Good post. Good change of pace for IAB. Lately it seems there is too much religious or left vs. right political flame war fuel.
  18. Profile photo of ferdyfred
    ferdyfred Male 40-49
    13631 posts
    October 13, 2012 at 12:24 pm
    More of this IAB!!
  19. Profile photo of patchouly
    patchouly Male 40-49
    4746 posts
    October 13, 2012 at 12:31 pm
    auburnjunky:
    "@Patch:
    The light would have to be concentrated, because if it hit you anywhere else, in any other direction, it would apply force there as well, right?"
    ---------

    Partially true. The reflected light would have lost a large amount of its energy, after hitting the surface it reflected off of. Consequently, the energy pushing down would be more than the energy pushing up. So, it would still be pushing you down.
  20. Profile photo of DuckBoy87
    DuckBoy87 Male 18-29
    3238 posts
    October 13, 2012 at 1:18 pm
    Yo` mama`s so fat, her shadow weighs 42 pounds!
  21. Profile photo of PizzaPits
    PizzaPits Male 18-29
    553 posts
    October 13, 2012 at 2:41 pm
    Cool post. Enjoyed it.
  22. Profile photo of kemic
    kemic Male 18-29
    164 posts
    October 13, 2012 at 3:43 pm
    I LOVE VSAUCE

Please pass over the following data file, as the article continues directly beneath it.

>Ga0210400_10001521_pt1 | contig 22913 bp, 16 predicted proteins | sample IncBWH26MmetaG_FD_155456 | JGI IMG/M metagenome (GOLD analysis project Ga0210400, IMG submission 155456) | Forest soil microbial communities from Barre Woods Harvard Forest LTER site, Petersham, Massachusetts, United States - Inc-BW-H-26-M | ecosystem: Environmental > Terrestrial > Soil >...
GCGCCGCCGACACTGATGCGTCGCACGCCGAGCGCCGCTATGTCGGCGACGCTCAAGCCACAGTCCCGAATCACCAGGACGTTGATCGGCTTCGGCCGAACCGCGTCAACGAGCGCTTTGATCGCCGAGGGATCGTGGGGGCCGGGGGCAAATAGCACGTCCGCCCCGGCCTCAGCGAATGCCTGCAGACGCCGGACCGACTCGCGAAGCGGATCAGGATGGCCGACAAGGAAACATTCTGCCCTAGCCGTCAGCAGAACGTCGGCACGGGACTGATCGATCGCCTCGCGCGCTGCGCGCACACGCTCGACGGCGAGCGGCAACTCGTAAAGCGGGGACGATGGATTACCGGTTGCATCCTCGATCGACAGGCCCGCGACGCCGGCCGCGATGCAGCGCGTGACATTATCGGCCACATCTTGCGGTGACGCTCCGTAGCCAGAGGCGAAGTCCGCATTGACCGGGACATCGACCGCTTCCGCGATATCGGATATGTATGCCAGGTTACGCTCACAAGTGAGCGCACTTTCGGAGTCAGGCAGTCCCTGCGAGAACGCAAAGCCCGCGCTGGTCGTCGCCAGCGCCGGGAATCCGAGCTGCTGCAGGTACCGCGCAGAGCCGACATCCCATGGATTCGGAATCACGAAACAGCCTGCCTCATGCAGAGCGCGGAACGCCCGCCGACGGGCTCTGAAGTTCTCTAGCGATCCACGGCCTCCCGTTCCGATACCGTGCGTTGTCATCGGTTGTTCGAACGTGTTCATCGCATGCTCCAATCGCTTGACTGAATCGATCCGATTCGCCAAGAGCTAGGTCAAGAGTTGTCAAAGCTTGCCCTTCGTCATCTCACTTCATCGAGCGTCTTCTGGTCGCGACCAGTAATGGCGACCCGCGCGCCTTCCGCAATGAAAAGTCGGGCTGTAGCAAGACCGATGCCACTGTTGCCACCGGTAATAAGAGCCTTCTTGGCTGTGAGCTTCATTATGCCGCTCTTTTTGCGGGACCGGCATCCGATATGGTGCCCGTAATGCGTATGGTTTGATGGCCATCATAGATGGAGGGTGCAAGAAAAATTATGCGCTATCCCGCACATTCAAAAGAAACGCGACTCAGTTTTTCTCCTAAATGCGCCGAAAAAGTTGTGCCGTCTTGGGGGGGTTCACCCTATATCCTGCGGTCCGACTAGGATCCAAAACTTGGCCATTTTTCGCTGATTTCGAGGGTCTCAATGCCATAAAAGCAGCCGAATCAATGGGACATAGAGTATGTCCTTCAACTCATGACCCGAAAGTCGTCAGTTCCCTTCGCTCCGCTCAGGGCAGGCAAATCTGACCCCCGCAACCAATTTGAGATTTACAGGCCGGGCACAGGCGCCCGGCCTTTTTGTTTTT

23. Profile photo of patchgrabber
    patchgrabber Male 30-39
    5812 posts
    October 15, 2012 at 8:04 am
    So, to answer pumba62`s question, yes; if the light was below you, you would weigh less as it would be slightly lifting you up.

    This is technically true, light does exert a force, but not at the same speed as the light, rather, with the same momentum as the light. The momentum (p) of a single photon of light is equal its energy divided by the speed of light (E = c p). So how much momentum does a beam of light carry? Well, suppose we shine a 100 Watt spotlight. We are producing 100 Joules of light energy per second. So every second we are giving that light a momentum of (100J)/(300,000,000m/s) = .00000033 kg m/s.

    NASA actually has plans for prototypes of a "solar sail" to push space probes out of the solar system using no propulsion other than that provided by reflected sunlight.